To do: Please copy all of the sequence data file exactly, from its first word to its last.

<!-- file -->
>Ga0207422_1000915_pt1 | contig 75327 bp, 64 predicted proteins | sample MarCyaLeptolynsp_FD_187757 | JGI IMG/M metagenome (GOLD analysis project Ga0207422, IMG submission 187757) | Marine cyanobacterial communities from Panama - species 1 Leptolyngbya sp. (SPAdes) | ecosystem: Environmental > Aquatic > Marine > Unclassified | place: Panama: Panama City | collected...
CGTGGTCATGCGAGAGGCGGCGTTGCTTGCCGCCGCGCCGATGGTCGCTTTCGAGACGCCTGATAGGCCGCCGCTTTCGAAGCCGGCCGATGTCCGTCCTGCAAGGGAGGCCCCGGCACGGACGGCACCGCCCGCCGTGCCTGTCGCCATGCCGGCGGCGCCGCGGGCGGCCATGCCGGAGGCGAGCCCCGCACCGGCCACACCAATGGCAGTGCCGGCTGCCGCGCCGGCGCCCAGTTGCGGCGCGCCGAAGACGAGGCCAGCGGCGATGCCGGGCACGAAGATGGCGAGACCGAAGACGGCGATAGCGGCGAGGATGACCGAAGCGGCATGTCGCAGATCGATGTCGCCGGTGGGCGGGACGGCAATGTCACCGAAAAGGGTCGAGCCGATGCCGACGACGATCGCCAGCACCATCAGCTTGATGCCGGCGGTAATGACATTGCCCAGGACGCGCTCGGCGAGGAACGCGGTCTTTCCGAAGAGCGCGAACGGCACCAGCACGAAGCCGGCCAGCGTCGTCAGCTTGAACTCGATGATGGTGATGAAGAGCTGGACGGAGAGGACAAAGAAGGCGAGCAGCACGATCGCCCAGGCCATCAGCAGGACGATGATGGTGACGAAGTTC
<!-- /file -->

>Ga0207422_1000915_pt1 | contig 75327 bp, 64 predicted proteins | sample MarCyaLeptolynsp_FD_187757 | JGI IMG/M metagenome (GOLD analysis project Ga0207422, IMG submission 187757) | Marine cyanobacterial communities from Panama - species 1 Leptolyngbya sp. (SPAdes) | ecosystem: Environmental > Aquatic > Marine > Unclassified | place: Panama: Panama City | collected...
CGTGGTCATGCGAGAGGCGGCGTTGCTTGCCGCCGCGCCGATGGTCGCTTTCGAGACGCCTGATAGGCCGCCGCTTTCGAAGCCGGCCGATGTCCGTCCTGCAAGGGAGGCCCCGGCACGGACGGCACCGCCCGCCGTGCCTGTCGCCATGCCGGCGGCGCCGCGGGCGGCCATGCCGGAGGCGAGCCCCGCACCGGCCACACCAATGGCAGTGCCGGCTGCCGCGCCGGCGCCCAGTTGCGGCGCGCCGAAGACGAGGCCAGCGGCGATGCCGGGCACGAAGATGGCGAGACCGAAGACGGCGATAGCGGCGAGGATGACCGAAGCGGCATGTCGCAGATCGATGTCGCCGGTGGGCGGGACGGCAATGTCACCGAAAAGGGTCGAGCCGATGCCGACGACGATCGCCAGCACCATCAGCTTGATGCCGGCGGTAATGACATTGCCCAGGACGCGCTCGGCGAGGAACGCGGTCTTTCCGAAGAGCGCGAACGGCACCAGCACGAAGCCGGCCAGCGTCGTCAGCTTGAACTCGATGATGGTGATGAAGAGCTGGACGGAGAGGACAAAGAAGGCGAGCAGCACGATCGCCCAGGCCATCAGCAGGACGATGATGGTGACGAAGTTC